My ethical take: We live in a diverse and inclusive society. It’s time that the Supreme Court re-examine the meaning of equality, a bedrock principle of the Constitution.
Gun control –
Whenever I read of another mass shooting in our own country, and the follow-up debate about gun control, I’m reminded of a quote by French writer Voltaire: “Common sense is not so common.”
A New York Times/CBS News poll (Jan. 28) found “that most of 1,110 respondents — about 90 percent — said they would support a background-check requirement for all gun purchases, and about 60 percent of respondents said they would support a ban on high-capacity magazines, such as the 15- and 30-round magazines that have been used in several recent mass shootings.”
I am NOT suggesting overturning the 2nd Amendment. I am FOR reasonable measures that can further the prospect of safety in homes, schools and businesses. 18th century muskets do not hold a candle to military-style assault rifles and high-capacity magazines. Banning their use by private citizens is a reasonable, common sense measure, no different than banning the use of grenades and bazookas… (I don’t care what Ted Nugent says).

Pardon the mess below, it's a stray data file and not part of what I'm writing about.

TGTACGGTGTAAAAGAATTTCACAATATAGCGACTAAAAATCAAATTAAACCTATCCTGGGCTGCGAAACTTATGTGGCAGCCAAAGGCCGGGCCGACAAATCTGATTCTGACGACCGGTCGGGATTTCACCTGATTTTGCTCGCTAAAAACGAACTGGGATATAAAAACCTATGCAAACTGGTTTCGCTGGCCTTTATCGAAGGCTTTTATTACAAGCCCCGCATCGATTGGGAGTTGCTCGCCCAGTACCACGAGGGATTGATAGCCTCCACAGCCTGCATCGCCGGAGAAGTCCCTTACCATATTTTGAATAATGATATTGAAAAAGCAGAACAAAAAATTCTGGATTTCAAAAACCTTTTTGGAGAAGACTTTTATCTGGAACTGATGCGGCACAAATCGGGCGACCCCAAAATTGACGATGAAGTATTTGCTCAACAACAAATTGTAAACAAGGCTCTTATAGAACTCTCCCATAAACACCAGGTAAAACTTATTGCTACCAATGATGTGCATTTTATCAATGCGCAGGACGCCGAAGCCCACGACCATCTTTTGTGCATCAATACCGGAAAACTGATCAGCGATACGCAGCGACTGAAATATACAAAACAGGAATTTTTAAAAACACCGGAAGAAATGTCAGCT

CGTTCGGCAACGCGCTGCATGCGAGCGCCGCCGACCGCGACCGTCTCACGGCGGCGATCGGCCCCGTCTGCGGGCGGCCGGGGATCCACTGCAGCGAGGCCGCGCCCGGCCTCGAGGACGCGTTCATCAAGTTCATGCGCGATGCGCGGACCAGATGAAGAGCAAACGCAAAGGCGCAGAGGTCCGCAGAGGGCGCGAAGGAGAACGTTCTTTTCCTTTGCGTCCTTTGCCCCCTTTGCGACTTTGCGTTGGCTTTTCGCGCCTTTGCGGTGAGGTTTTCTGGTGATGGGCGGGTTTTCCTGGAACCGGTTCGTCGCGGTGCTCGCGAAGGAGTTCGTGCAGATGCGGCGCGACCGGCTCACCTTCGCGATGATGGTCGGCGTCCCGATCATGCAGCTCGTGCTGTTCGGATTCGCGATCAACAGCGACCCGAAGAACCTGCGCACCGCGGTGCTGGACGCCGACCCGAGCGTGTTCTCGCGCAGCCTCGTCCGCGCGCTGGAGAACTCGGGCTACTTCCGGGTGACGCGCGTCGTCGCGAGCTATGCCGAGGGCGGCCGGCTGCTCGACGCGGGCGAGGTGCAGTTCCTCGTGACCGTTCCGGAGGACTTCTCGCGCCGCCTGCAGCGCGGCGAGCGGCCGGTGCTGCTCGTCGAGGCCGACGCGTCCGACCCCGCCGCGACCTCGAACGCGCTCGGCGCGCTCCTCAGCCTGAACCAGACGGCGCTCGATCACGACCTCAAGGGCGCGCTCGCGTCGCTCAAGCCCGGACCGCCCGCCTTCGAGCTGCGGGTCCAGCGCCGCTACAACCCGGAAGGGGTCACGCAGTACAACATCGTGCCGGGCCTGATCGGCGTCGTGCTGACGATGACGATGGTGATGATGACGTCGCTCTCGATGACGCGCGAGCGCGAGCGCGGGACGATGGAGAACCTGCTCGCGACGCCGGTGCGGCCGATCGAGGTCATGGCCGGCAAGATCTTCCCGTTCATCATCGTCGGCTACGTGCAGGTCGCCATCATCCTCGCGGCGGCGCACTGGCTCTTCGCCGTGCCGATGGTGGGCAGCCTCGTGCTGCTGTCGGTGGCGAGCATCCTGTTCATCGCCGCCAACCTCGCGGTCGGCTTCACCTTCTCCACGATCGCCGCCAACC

This brings us to the financial feud between Martha Stewart and Macy’s.
According to the Associated Press (Feb. 25), Martha Stewart-branded goods have been in Macy’s stores since 2007 and account for big sales. On December 6, 2011, however, Stewart called Macy’s CEO Terry Lundgren to say that she signed a deal with J.C. Penney to open her own shops within most J.C. Penney stores.
“According to Martha Stewart,” the AP writes, “because the Macy’s agreement doesn’t say the goods under dispute can be sold ‘only in stand-alone’ stores, the mini shops within J.C. Penney stores do not fall under the exclusive agreement.”
My take: Ethics asks us to do more than the law requires and less than the law allows. C’mon, Martha, you knew the intent of the Macy’s contract and you’re in breach. Case closed.
The Pope –
When it was announced that Benedict XVI was stepping down from office, I gave him high marks for sincerity and responsibility, until… I heard about the change in his wardrobe. As of today (Feb. 28), His Holiness will give up is regal vestments for a simple white robe. He even has to give up those distinctive red slippers. What footwear will he wear instead? Leather shoes made in Mexico. Hold on, this guy lives in Italy– the best shoemakers in the world, and the Pope Emeritus is going with huaraches from Mexico?
It’s easy to become cynical when we’re bombarded with stories of greed, mismanagement, self-interest and hubris. In times like these, I look to the wisdom of one of my favorite philosophers, General Colin Powell who reminds us that “Perpetual optimism is a force multiplier.”
We need to understand that there will always be difficult issues, and tough times. We need to remember that the spirit of optimism is what has carried us through five or six wars, a Great Depression and recent recession. We have always turned things around. Realistic optimism offers us the opportunity to wake up tomorrow and begin again with renewed hope and energy.